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First Cobalt wants to go big on a battery metals processing park for Temiskaming

Refinery developer wants to supply battery-grade metals for North American car market
First Cobalt refinery conceptual
First Cobalt-supplied conceptual of expansion at the former Yukon refinery outside the town of Cobalt.

The Toronto company behind the refurbishment of a mothballed Temiskaming hydrometallurgical refinery said it's going all in on creating a "battery park" to feed refined cobalt and nickel to the electric vehicle market.

First Cobalt announced it's making a name change and other strategic moves toward providing North American automakers with a domestic source of raw material with a proposed industrial park outside the town of Cobalt in northeastern Ontario.

In a news release, First Cobalt said its proposed Electra Battery Materials industrial park will be the only integrated battery materials complex in North America.

The company said it's in early talks with manufacturers to partner on the construction of a precursor facility – meaning to supply the battery-grade raw materials needed to make electric vehicle batteries – on its site by 2025.

Cobalt and nickel are key ingredients needed in the production of lithium-ion batteries used in electric vehicle (EV) manufacturing.

This will come after First Cobalt changes its name to Electra Battery Materials Corp., a move, management said, that will better reflect its vision for the future.

The company hinted last summer it would likely go in this direction based on the concept of the Harjavalta Industrial Park in Finland.

First Cobalt is refurbishing and expanding a refinery, outside the town of Cobalt, to begin production of refined cobalt for the electric vehicle market starting in the fourth quarter of 2022. The company plans to receive raw cobalt material from two mining companies in the Democratic Republic of Congo and process it into nickel sulfate for the EV market.

They've also been extensively studying and running lab trials on recycling spent batteries to recover the valuable metals, like nickel. First Cobalt has been testing these "black mass" feeds from recycled batteries and will be announcing results from test work and engineering studies in the coming weeks.

The company said it is also in talks with several nickel producers to potentially supply feed to the plant by 2024-2025.

Nickel sulfate production, First Cobalt said, is a "fundamental part" of its growth plan that will involve battery recycling, cobalt and nickel refining, and supplying material for lithium-ion battery producers.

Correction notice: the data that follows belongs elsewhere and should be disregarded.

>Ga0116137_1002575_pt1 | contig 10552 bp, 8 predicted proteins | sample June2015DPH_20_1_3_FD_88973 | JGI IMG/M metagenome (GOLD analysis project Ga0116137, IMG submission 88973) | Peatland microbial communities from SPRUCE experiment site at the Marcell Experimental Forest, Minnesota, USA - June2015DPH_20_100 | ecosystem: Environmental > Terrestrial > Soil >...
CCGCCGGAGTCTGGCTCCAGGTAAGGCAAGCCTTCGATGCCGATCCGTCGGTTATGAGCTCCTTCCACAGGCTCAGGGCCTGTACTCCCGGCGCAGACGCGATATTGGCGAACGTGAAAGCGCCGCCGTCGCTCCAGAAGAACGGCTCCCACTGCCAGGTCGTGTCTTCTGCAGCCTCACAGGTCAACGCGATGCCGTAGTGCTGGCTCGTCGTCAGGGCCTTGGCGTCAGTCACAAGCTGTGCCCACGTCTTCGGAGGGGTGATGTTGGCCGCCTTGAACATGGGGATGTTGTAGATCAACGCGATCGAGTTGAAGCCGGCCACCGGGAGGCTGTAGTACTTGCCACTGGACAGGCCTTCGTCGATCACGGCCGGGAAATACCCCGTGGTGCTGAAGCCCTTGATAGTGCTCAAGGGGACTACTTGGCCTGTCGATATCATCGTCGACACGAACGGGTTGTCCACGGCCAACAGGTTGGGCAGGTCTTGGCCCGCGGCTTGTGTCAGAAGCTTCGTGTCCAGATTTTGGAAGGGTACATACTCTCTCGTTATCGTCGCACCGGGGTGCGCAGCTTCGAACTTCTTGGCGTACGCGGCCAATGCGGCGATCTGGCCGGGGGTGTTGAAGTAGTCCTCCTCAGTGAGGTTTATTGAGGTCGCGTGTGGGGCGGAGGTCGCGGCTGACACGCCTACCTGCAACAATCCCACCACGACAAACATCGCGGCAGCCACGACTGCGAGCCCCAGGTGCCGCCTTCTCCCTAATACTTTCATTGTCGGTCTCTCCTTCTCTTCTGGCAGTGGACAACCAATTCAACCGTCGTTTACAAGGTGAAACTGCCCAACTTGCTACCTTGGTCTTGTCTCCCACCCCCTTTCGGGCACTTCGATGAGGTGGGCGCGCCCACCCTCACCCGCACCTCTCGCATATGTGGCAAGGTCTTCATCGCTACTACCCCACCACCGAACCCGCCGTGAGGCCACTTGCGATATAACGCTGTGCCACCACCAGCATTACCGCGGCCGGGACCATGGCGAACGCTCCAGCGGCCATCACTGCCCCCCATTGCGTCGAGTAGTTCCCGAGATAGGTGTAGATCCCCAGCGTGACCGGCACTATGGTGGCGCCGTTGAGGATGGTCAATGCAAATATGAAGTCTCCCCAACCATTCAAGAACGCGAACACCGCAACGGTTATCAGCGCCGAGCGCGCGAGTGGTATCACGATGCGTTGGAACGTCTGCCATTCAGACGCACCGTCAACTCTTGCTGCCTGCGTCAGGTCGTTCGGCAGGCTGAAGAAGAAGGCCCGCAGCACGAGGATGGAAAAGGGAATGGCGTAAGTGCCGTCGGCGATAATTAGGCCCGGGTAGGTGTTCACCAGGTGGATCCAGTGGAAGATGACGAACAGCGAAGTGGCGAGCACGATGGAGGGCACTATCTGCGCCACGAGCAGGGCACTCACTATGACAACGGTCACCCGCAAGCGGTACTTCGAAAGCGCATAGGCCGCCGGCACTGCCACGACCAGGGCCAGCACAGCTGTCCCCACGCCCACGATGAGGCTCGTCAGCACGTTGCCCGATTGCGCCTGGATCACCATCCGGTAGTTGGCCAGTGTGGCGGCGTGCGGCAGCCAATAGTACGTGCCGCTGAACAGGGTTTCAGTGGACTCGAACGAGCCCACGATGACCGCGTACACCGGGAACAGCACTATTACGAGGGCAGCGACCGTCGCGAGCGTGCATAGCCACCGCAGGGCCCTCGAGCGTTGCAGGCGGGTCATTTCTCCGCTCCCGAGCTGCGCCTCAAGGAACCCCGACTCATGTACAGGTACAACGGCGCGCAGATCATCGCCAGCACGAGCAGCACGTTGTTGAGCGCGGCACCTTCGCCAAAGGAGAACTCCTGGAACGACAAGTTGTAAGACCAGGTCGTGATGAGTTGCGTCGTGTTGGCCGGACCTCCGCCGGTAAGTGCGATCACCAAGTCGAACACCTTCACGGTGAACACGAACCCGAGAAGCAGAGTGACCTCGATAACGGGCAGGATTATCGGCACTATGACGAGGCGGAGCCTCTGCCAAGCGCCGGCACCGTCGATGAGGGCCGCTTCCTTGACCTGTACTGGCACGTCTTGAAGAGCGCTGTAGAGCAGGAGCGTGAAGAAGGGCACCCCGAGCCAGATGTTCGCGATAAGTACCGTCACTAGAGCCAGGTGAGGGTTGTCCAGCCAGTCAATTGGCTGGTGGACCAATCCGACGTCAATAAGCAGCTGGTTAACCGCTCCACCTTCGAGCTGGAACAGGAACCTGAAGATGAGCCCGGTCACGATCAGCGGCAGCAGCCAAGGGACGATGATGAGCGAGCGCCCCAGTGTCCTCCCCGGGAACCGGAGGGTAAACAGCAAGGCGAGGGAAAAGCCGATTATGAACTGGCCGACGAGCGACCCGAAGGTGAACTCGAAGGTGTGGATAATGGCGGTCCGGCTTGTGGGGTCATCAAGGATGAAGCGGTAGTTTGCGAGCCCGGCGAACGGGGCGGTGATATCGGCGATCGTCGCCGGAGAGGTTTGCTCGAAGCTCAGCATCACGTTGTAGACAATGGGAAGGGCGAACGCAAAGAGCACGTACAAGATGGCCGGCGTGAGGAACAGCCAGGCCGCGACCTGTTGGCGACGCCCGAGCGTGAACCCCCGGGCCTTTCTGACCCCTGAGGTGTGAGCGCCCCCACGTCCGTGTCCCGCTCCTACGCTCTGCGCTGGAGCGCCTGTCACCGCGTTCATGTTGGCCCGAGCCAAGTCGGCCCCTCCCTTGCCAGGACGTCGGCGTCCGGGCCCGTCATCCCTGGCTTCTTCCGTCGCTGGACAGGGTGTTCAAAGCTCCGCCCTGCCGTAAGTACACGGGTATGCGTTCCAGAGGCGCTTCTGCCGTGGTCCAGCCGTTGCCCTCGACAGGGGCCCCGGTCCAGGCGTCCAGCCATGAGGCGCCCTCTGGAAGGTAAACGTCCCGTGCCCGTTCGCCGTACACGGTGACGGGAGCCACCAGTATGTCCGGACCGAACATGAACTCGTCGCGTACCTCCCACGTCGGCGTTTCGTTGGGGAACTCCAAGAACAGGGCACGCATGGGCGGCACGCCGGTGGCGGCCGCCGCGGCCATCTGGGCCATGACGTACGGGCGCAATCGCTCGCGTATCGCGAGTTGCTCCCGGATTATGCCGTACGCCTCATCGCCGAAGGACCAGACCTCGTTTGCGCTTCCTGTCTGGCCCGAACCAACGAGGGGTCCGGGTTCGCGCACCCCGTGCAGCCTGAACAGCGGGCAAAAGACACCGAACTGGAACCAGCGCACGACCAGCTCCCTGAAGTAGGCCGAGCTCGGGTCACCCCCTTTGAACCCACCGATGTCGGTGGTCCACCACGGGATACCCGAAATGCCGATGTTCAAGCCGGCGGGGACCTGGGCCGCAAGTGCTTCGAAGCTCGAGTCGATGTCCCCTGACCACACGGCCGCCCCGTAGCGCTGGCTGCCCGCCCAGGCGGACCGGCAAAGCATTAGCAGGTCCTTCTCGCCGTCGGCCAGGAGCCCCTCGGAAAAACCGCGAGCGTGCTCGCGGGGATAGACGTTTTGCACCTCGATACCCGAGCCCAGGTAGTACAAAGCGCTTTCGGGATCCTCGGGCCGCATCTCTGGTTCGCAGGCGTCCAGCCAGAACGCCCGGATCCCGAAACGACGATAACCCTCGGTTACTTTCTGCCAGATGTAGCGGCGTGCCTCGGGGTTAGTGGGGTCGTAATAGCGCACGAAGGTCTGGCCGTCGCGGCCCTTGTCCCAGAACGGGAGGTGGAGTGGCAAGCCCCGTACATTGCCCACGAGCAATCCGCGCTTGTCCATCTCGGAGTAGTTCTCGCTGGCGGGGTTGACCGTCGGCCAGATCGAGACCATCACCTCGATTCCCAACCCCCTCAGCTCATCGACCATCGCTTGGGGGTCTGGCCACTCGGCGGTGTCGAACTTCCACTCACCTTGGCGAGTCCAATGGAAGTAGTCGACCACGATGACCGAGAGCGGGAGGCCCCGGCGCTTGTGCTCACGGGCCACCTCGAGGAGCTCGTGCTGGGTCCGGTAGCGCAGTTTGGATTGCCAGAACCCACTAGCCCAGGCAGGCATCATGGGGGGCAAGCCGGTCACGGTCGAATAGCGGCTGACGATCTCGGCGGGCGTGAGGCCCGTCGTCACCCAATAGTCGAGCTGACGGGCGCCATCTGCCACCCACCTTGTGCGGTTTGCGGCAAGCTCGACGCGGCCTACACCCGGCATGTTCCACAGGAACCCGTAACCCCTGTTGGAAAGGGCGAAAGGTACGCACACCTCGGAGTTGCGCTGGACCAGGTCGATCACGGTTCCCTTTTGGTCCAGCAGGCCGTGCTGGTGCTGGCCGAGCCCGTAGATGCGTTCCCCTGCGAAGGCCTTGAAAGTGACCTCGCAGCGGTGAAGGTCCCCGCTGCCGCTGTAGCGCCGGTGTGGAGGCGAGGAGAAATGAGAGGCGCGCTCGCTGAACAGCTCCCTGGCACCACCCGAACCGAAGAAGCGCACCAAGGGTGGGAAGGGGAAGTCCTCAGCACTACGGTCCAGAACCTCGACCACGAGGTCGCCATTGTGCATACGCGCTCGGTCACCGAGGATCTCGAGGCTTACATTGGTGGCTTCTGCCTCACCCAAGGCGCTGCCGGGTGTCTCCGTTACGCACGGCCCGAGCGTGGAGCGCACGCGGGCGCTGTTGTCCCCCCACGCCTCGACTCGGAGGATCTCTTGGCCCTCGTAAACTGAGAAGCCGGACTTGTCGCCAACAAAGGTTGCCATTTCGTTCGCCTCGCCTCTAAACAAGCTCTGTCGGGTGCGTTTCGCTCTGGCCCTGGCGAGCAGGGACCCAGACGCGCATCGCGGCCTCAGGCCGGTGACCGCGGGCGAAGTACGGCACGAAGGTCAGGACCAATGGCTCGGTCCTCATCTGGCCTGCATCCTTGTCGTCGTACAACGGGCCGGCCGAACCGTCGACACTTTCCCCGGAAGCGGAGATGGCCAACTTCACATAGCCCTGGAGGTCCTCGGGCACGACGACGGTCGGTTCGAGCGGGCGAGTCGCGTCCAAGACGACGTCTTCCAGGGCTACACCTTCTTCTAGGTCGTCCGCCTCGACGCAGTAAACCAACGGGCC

First Cobalt attributes these ambitious moves to strong interest coming from electric vehicle car and cell makers in the lithium-ion battery space.

Last week, there were news reports that U.S. electric carmarker Tesla plans to open a factory to produce battery manufacturing equipment in Markham, the company's first plant in Canada.

If all goes according to plan, First Cobalt said its battery-grade refined nickel and cobalt production could supply enough material to build more than 1.5 million electric vehicle annually.

"Globalization has created an electric vehicle supply chain that is too long, too costly and increasingly unreliable," said Trent Mell, president and CEO, in a news release.

"Our automaker clients have a strong interest in greater localization of the upstream supply chain to achieve greater reliability, security of long-term supply, and a lower carbon footprint. With the continent's rich mineral endowment, the rationale for supplying battery materials through Asia into a growing U.S. EV (electric vehicle) market is not sustainable. Electra will act as a bridge between North American electric vehicles and a North American source of primary and recycled material, providing a low carbon solution for zero emission vehicles.

"We see serious strains in the automotive supply chain and we are still in the early innings of EV adoption. Beneath the surface are several other factors that are of concern, including carbon emissions associated with the current supply chain, resource nationalism, geopolitics and a race to secure raw material to power the vehicles of tomorrow." 

First Cobalt has hired a CRU, a global consultancy firm, to do a nickel market study to assess market conditions for a battery-grade nickel sulfate plant in North America.